When I was laid off in 2009 it was devastating. My ego was severely bruised. I went from making a six-figure income at a prestigious law firm to zero in the blink of an eye. I worried about how my wife and I were going to raise two children and pay our mortgage.

The next day my wife was off to work and even my children had things to do. They went to school to learn and play, but I had nowhere to go. I finished my breakfast and sat at the kitchen table in my gym shorts and t-shirt. The only noise I could hear in our empty house was the dull hum of the refrigerator. Everything was quiet.

Being plunged into that silence was unnerving at first. I had become accustomed to the noise of our busy household, the noise of my office and the noise in my mind telling me all of things I had to do each day. But as I look back, I see that some of the most powerful experiences I have had in my faith were in the moments of silence.

In 1 Kings 18 Elijah engages Jezebel’s priests of Baal in a kind of contest on Mount Carmel to prove who’s god is the most powerful. In a dramatic display, the prophet calls down fire from heaven to consume the sacrificial offerings proving that the God of Abraham, Isaac and Israel is the one, true and all-powerful God. As if embarrassing Jezebel’s priests was not enough, Elijah then had them rounded up and killed. When Jezebel learned what happened, she sent a message to Elijah threatening to kill him. Fearing for his life, the prophet fled.

Elijah went to Beersheba on the outskirts of the southern kingdom of Judah first, leaving his servant there. Then, he went alone into the wilderness and, as he sat beneath a broom tree, asked the Lord to take his life. Elijah fell asleep and was awoken by an angel who told him to eat the food and drink the water that God had provided while he slept. Elijah consumed the food and water and then made a forty day and forty-night journey to Mount Horeb (Mount Sinai), God’s mountain. When he arrived on God’s mountain, Elijah went into a cave and slept.

“Then the word of the LORD came to him, saying, “What are you doing here, Elijah?”

He answered, “I have been very zealous for the LORD, the God of hosts; for the Israelites have forsaken your covenant, thrown down your altars, and killed your prophets with the sword. I alone am left, and they are seeking my life, to take it away.”

He said, “Go out and stand on the mountain before the LORD, for the LORD is about to pass by.” Now there was a great wind, so strong that it was splitting mountains and breaking rocks in pieces before the LORD, but the LORD was not in the wind; and after the wind an earthquake, but the LORD was not in the earthquake; and after the earthquake a fire, but the LORD was not in the fire; and after the fire a sound of sheer silence.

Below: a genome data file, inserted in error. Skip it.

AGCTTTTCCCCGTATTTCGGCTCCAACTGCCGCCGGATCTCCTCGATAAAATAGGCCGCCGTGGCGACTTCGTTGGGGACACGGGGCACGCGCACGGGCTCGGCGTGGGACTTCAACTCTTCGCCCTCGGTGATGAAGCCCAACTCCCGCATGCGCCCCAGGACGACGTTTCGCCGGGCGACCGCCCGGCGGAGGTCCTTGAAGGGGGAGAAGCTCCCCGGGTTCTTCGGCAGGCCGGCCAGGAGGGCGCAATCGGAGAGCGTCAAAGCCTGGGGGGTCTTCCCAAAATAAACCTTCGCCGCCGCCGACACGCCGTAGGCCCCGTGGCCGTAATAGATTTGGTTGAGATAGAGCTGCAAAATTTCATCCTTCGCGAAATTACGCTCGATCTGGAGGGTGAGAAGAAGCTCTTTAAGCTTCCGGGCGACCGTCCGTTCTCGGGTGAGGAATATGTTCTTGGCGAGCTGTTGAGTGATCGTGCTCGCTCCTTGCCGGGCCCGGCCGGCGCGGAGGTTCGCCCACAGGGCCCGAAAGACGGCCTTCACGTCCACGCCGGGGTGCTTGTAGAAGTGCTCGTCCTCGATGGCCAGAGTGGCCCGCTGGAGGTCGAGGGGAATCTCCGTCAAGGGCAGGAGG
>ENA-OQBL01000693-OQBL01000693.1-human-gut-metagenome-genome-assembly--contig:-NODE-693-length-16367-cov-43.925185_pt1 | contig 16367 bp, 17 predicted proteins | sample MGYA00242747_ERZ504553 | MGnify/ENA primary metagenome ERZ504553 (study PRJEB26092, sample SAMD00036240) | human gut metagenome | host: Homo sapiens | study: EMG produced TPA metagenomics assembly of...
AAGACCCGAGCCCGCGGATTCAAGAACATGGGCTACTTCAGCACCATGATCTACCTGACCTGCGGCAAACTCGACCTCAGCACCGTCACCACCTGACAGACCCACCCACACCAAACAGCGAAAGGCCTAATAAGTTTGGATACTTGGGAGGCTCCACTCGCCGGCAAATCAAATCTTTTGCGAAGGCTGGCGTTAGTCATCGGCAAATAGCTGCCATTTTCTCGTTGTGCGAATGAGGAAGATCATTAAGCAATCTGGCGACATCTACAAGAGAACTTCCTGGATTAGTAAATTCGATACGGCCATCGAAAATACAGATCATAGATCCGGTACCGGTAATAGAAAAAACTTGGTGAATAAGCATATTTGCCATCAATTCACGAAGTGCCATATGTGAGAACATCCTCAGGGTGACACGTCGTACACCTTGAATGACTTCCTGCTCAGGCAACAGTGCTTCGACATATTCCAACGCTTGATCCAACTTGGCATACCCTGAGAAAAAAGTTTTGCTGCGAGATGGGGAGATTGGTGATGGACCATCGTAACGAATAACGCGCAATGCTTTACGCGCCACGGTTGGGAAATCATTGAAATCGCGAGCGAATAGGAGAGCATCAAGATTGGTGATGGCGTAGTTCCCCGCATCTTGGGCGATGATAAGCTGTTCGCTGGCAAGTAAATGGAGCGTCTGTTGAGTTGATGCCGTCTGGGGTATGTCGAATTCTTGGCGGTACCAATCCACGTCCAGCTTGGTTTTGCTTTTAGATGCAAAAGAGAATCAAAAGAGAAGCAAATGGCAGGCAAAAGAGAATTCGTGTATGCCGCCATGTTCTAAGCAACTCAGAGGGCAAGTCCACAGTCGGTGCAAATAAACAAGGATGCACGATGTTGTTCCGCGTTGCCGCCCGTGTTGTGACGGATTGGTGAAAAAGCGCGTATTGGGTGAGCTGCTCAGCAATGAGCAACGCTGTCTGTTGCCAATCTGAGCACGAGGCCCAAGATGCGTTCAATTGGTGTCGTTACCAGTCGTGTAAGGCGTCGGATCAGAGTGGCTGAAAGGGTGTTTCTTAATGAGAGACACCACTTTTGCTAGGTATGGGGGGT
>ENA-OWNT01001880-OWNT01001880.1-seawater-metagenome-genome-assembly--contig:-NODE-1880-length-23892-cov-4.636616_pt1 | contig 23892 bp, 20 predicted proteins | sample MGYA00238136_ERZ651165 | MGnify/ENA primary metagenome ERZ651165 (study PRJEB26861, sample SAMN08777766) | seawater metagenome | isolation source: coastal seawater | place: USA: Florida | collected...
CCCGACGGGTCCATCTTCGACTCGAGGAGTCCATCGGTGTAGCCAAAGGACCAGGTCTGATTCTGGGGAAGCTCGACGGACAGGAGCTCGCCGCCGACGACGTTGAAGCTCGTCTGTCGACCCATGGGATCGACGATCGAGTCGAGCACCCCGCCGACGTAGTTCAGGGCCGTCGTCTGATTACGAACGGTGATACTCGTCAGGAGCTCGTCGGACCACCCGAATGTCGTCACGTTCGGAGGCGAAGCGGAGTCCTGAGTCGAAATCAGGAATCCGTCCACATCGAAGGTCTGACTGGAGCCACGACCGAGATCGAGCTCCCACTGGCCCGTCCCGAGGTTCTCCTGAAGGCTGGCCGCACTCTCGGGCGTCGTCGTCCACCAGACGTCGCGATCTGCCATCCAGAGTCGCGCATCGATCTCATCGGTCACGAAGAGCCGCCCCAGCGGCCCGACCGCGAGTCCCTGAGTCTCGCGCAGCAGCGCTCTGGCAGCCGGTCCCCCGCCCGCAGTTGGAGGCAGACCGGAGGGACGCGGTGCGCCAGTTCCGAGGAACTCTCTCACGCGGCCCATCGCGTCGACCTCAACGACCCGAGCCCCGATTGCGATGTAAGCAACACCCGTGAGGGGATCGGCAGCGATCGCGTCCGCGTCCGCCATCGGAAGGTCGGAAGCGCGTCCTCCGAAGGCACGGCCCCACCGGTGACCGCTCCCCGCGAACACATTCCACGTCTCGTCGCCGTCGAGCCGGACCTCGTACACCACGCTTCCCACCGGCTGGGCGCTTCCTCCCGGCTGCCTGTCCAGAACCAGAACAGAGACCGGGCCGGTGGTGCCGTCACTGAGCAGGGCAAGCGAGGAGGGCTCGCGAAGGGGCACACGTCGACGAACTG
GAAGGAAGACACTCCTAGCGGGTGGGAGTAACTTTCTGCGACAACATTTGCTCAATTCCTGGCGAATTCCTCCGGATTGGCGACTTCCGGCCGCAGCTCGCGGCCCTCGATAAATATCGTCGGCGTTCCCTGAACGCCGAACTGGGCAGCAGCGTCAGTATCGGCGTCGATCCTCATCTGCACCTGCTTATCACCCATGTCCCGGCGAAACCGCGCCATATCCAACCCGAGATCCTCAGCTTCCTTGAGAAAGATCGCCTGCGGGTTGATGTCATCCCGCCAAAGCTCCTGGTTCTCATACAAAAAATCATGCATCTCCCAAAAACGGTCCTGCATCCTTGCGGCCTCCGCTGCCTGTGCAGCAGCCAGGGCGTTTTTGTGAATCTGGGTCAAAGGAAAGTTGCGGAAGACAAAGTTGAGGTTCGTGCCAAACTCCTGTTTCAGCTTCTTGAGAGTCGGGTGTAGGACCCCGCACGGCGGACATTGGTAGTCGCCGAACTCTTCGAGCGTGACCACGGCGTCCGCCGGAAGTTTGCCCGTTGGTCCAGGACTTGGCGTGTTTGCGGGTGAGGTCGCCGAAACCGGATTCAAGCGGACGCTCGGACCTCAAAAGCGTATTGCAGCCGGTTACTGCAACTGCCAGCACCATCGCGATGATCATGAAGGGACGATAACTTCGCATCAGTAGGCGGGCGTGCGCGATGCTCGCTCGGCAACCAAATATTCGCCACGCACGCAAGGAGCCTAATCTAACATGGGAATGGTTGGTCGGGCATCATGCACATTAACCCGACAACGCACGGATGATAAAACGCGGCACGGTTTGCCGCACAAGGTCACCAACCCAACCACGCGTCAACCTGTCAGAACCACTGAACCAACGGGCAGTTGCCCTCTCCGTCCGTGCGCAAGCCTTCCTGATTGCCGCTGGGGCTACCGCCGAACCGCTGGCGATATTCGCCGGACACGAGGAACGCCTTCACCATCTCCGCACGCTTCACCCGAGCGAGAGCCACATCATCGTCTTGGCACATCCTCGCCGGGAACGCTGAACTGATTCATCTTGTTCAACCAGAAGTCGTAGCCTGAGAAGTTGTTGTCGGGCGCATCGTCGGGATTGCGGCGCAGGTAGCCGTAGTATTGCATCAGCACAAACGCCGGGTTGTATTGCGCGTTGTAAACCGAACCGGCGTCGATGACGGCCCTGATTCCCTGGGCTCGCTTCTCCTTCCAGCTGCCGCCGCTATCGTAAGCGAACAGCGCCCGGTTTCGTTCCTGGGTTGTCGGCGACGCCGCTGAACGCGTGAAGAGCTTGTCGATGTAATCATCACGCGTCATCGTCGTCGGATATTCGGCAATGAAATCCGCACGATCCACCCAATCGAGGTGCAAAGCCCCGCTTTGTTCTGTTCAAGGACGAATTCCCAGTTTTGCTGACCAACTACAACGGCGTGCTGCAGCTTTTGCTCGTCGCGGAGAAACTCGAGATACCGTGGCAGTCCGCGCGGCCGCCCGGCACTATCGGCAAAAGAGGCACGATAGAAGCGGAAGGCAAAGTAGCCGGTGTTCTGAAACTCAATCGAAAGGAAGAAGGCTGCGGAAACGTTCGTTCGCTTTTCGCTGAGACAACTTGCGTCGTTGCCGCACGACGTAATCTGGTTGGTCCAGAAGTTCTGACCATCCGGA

When Elijah heard it, he wrapped his face in his mantle and went out and stood at the entrance of the cave. Then there came a voice to him that said, “What are you doing here, Elijah?”

He answered, “I have been very zealous for the LORD, the God of hosts; for the Israelites have forsaken your covenant, thrown down your altars, and killed your prophets with the sword. I alone am left, and they are seeking my life, to take it away.”

Then the LORD said to him, “Go, return on your way to the wilderness of Damascus; when you arrive, you shall anoint Hazael as king over Aram.

Also you shall anoint Jehu son of Nimshi as king over Israel; and you shall anoint Elisha son of Shaphat of Abel-meholah as prophet in your place.”

1 Kings 19:9–16, NRSV.

There are some details we should review at this point.

After focusing so intensely on his prophetic work, Elijah faces a threat. He flees the threat out of fear and leaves his servant to be alone. We may be jolted out of our normal routines with a trial that we must face relying on God’s help alone.

Then Elijah goes into the wilderness. The wilderness is a place of testing. Moses was tested in the wilderness and so was Jesus. Though Elijah feels like dying by himself in the wilderness, God miraculously provides him with sustenance without any effort from Elijah. The sustenance God provides is enough to fuel Elijah for his journey to God’s place. When we are in the wilderness, we may feel like dying, but God will provide for us and sustain us for the next leg of the journey to lead us to him.